Saturday, May 07, 2016

So where is Pvt. John H. Stanley buried?


This is the Chariton Cemetery tombstone of John H. Stanley, who died at age 24 on May 27, 1862, at a military hospital in Keokuk of complications --- more than likely infection --- from a shoulder wound sustained two months earlier, on April 6 or 7, 1862, during the Battle of Shiloh. One of the minor puzzles of life (and death) --- are his remains buried here or is it merely a cenotaph, erected in his memory by a grieving family?

John, whose parents were Robert H. and Nancy (Scott) Stanley, was born in Indiana, then moved with his family to Pike County, Illinois. At some point between the reported 1856 death of his mother and 1859, when his father remarried in Lucas County, the extended Stanley family --- including a couple of married sons and their families, moved west to Chariton.

When the 1860 federal census was taken, John was living in Chariton with his brother and sister-in-law, Robert and Eveline Stanley; their two young children, Emma and Henry; his older brothers, James and David Stanley; and a niece, Nancy Stanley, age 13. The patriarch of the family, Robert H. Stanley, was living in Benton Township with his second wife, Margaret (Sutphin) Hobson, and some of her children.

John enlisted as a private in Company C, 13th Iowa Volunteer Infantry, at Chariton on Sept. 28, 1861, and was mustered in Burlington a month later, on Oct. 28.

His company was one of four at Shiloh the following spring that included men from Lucas County. The others were Company B and Company E, 6th Iowa, and Company I of the 8th. After the battle was over, he was among the hundreds sent upriver to military hospitals in Keokuk for treatment of wounds.

It certainly is possible that family members were present when he died, claimed the body and brought it home to Chariton, although that would have been a daunting prospect. The trip to Ottumwa could have been made by rail, but beyond that only wagon transportation was available.

Chariton Cemetery records --- reconstructed some 40 years after John died --- suggest that his remains are buried here and state that he died of "soldier wounds." 

The remains of soldiers who died in the Keokuk military hospitals usually were buried in a portion of the city cemetery that later was given to the federal government and became Keokuk National Cemetery. There is no grave there for John, however, unless he was one of the 26 among more than 600 Civil War-era burals whose remains were unidentified. That absence could be seen as affirmation that his body was indeed claimed and taken elsewhere.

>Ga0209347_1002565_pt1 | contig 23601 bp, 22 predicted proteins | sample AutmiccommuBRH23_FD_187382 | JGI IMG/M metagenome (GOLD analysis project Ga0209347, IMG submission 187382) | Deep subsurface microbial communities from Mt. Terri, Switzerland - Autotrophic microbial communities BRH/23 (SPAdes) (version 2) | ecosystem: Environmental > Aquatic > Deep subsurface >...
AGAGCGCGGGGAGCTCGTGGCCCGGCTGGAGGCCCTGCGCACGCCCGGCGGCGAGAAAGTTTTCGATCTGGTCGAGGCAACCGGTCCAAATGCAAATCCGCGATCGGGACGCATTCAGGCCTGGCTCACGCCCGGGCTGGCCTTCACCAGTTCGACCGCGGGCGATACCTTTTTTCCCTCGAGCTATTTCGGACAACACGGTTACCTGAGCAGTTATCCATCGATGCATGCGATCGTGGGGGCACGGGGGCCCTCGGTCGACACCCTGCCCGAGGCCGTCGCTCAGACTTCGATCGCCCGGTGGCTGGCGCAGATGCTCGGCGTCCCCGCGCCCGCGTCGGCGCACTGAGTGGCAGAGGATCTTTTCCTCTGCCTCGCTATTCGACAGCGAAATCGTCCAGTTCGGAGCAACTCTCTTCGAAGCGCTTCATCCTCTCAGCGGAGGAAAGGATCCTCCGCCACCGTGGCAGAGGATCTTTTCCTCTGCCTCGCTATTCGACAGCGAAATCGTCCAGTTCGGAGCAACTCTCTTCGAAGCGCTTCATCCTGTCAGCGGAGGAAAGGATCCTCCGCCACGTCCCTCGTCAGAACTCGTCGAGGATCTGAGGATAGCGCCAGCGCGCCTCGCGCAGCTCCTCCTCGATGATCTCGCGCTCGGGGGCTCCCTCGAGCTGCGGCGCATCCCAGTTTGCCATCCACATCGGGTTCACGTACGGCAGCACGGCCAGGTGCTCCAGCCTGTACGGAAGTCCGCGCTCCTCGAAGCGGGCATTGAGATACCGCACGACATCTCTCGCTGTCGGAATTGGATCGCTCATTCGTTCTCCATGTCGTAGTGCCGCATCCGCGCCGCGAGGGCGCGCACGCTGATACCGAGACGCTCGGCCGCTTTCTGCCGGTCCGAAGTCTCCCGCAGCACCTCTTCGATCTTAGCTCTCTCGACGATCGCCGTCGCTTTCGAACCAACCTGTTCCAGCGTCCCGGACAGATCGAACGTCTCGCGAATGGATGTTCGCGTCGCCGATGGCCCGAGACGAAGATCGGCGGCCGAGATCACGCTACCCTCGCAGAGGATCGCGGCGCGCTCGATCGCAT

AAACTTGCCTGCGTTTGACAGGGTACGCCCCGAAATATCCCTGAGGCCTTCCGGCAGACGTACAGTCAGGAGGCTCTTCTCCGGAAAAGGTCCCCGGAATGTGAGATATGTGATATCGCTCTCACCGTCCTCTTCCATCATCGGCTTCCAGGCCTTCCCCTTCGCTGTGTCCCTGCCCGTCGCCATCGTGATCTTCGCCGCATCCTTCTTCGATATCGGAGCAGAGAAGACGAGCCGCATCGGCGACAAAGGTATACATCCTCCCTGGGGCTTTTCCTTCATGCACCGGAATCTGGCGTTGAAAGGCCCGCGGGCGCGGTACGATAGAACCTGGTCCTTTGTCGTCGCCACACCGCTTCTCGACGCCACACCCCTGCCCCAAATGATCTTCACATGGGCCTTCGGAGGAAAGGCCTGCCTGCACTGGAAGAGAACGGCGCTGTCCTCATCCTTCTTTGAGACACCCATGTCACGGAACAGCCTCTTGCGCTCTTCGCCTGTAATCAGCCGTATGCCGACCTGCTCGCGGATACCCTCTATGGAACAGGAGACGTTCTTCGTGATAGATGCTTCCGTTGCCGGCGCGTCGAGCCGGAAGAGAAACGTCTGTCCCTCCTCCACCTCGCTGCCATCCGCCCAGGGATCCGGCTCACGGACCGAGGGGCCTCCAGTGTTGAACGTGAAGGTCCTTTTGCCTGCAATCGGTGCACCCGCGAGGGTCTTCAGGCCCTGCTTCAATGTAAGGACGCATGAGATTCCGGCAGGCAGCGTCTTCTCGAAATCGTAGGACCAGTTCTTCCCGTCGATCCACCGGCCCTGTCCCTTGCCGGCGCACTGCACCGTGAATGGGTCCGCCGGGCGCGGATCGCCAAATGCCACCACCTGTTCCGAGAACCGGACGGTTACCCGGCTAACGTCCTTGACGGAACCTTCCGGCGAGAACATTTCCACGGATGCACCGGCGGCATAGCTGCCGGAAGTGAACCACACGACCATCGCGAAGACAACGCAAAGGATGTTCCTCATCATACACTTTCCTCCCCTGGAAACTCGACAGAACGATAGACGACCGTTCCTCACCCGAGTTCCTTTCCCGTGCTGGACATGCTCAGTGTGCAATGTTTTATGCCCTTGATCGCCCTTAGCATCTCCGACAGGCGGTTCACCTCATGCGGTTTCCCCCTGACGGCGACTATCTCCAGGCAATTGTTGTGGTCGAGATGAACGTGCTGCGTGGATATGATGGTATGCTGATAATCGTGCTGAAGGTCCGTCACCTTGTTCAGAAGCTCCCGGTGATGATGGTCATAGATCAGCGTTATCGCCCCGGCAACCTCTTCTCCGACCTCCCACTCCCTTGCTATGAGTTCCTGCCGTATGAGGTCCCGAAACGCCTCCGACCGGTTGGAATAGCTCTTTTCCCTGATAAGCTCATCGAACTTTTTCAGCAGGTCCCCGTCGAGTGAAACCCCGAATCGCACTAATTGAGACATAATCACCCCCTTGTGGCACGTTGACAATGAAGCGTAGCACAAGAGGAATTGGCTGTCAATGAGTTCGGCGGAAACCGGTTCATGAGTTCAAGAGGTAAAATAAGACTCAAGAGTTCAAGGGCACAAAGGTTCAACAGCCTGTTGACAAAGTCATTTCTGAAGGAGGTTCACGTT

Truth of the matter is, we'll probably never know for sure --- excavation motivated by curiosity in a cemetery is frowned upon. But it is something to speculate about.

John's tombstone in Chariton is located next to that of his niece, Nancy Stanley, who died at age 22 on July 17, 1869, of tuberculosis, and his father, Robert H. Stanley, who died Oct. 21, 1871, at the age of 73.

2 comments:

Linda Artlip said...

Have someone dowse (witch) the supposed grave. Then you'll know if someone is there. Really. It works.

Steve Hanken said...

Excavating the grave really wouldn't be necessary beyond taking the top off the grave shaft to see if a grave shaft exists. When you dig a hole and refill the hole in the ground, nothing goes back in the way it came out so there will be a rectangular stain of where the grave was dug showing in the undisturbed soil. You might be able to do this simply by using a coring probe and laying out the core and comparing it to one from undisturbed ground nearby. If the color isn't the same going down say two feet, it probably is a grave. If it stays the same, well then it is undisturbed and no grave exists there. Some believe if you go over a grave with two bent wires in your hands and the wires cross as you go over the shaft a burial exists. I have seen it done, but I have not been able to confirm that it is accurate. I watched a grave witch do this in Washington, Iowa in an old cemetery that should not have had room for a road. He walked over the roadway and his wires crossed methodically where there would have been graves and the stones were there but no space for a grave except for where the road was. I'd say go play with some bent wires and see what you get!